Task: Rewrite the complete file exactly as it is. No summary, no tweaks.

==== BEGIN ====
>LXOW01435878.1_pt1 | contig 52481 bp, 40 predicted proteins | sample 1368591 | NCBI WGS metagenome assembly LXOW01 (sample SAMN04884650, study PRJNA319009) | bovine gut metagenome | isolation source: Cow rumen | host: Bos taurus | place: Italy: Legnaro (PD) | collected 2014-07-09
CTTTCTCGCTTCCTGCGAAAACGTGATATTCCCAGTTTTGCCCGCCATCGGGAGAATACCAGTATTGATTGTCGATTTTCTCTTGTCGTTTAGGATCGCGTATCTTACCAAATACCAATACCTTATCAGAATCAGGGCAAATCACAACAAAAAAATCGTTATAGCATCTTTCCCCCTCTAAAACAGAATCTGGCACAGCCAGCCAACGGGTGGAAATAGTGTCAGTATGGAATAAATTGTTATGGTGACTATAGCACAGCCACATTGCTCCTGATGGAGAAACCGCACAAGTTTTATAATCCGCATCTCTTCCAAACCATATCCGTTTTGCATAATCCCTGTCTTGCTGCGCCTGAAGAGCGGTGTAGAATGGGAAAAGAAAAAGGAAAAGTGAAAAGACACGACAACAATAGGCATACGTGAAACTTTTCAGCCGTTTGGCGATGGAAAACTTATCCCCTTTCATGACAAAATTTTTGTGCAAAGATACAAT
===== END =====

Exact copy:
>LXOW01435878.1_pt1 | contig 52481 bp, 40 predicted proteins | sample 1368591 | NCBI WGS metagenome assembly LXOW01 (sample SAMN04884650, study PRJNA319009) | bovine gut metagenome | isolation source: Cow rumen | host: Bos taurus | place: Italy: Legnaro (PD) | collected 2014-07-09
CTTTCTCGCTTCCTGCGAAAACGTGATATTCCCAGTTTTGCCCGCCATCGGGAGAATACCAGTATTGATTGTCGATTTTCTCTTGTCGTTTAGGATCGCGTATCTTACCAAATACCAATACCTTATCAGAATCAGGGCAAATCACAACAAAAAAATCGTTATAGCATCTTTCCCCCTCTAAAACAGAATCTGGCACAGCCAGCCAACGGGTGGAAATAGTGTCAGTATGGAATAAATTGTTATGGTGACTATAGCACAGCCACATTGCTCCTGATGGAGAAACCGCACAAGTTTTATAATCCGCATCTCTTCCAAACCATATCCGTTTTGCATAATCCCTGTCTTGCTGCGCCTGAAGAGCGGTGTAGAATGGGAAAAGAAAAAGGAAAAGTGAAAAGACACGACAACAATAGGCATACGTGAAACTTTTCAGCCGTTTGGCGATGGAAAACTTATCCCCTTTCATGACAAAATTTTTGTGCAAAGATACAAT